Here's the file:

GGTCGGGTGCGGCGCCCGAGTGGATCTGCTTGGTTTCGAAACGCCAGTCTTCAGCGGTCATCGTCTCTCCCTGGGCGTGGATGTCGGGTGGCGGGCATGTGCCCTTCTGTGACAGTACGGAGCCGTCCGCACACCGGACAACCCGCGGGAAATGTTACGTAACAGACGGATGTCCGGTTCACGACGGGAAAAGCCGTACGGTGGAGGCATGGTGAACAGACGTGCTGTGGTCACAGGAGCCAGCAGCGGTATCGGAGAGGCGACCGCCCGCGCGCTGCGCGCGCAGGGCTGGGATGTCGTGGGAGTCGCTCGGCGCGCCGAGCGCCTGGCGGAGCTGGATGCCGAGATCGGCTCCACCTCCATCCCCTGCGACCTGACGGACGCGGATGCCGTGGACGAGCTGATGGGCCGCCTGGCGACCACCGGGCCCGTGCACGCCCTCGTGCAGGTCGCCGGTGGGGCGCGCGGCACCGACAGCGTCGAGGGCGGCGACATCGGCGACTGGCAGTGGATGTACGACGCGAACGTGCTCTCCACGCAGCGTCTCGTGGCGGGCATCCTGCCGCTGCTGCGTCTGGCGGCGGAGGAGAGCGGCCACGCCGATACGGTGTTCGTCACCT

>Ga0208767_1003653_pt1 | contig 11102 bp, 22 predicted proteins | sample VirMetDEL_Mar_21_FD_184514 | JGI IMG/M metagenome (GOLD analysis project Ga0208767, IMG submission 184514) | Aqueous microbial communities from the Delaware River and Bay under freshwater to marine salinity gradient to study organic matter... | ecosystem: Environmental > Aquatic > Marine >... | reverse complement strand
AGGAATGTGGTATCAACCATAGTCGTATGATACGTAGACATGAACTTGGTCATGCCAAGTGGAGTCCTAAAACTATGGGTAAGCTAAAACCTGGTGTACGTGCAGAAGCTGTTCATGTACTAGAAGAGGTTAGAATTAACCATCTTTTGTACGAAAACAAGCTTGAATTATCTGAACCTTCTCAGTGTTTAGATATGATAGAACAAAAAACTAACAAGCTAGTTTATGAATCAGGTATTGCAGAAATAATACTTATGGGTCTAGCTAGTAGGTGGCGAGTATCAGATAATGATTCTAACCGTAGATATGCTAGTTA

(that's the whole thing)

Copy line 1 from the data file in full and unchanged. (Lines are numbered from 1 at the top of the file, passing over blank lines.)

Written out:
GGTCGGGTGCGGCGCCCGAGTGGATCTGCTTGGTTTCGAAACGCCAGTCTTCAGCGGTCATCGTCTCTCCCTGGGCGTGGATGTCGGGTGGCGGGCATGTGCCCTTCTGTGACAGTACGGAGCCGTCCGCACACCGGACAACCCGCGGGAAATGTTACGTAACAGACGGATGTCCGGTTCACGACGGGAAAAGCCGTACGGTGGAGGCATGGTGAACAGACGTGCTGTGGTCACAGGAGCCAGCAGCGGTATCGGAGAGGCGACCGCCCGCGCGCTGCGCGCGCAGGGCTGGGATGTCGTGGGAGTCGCTCGGCGCGCCGAGCGCCTGGCGGAGCTGGATGCCGAGATCGGCTCCACCTCCATCCCCTGCGACCTGACGGACGCGGATGCCGTGGACGAGCTGATGGGCCGCCTGGCGACCACCGGGCCCGTGCACGCCCTCGTGCAGGTCGCCGGTGGGGCGCGCGGCACCGACAGCGTCGAGGGCGGCGACATCGGCGACTGGCAGTGGATGTACGACGCGAACGTGCTCTCCACGCAGCGTCTCGTGGCGGGCATCCTGCCGCTGCTGCGTCTGGCGGCGGAGGAGAGCGGCCACGCCGATACGGTGTTCGTCACCT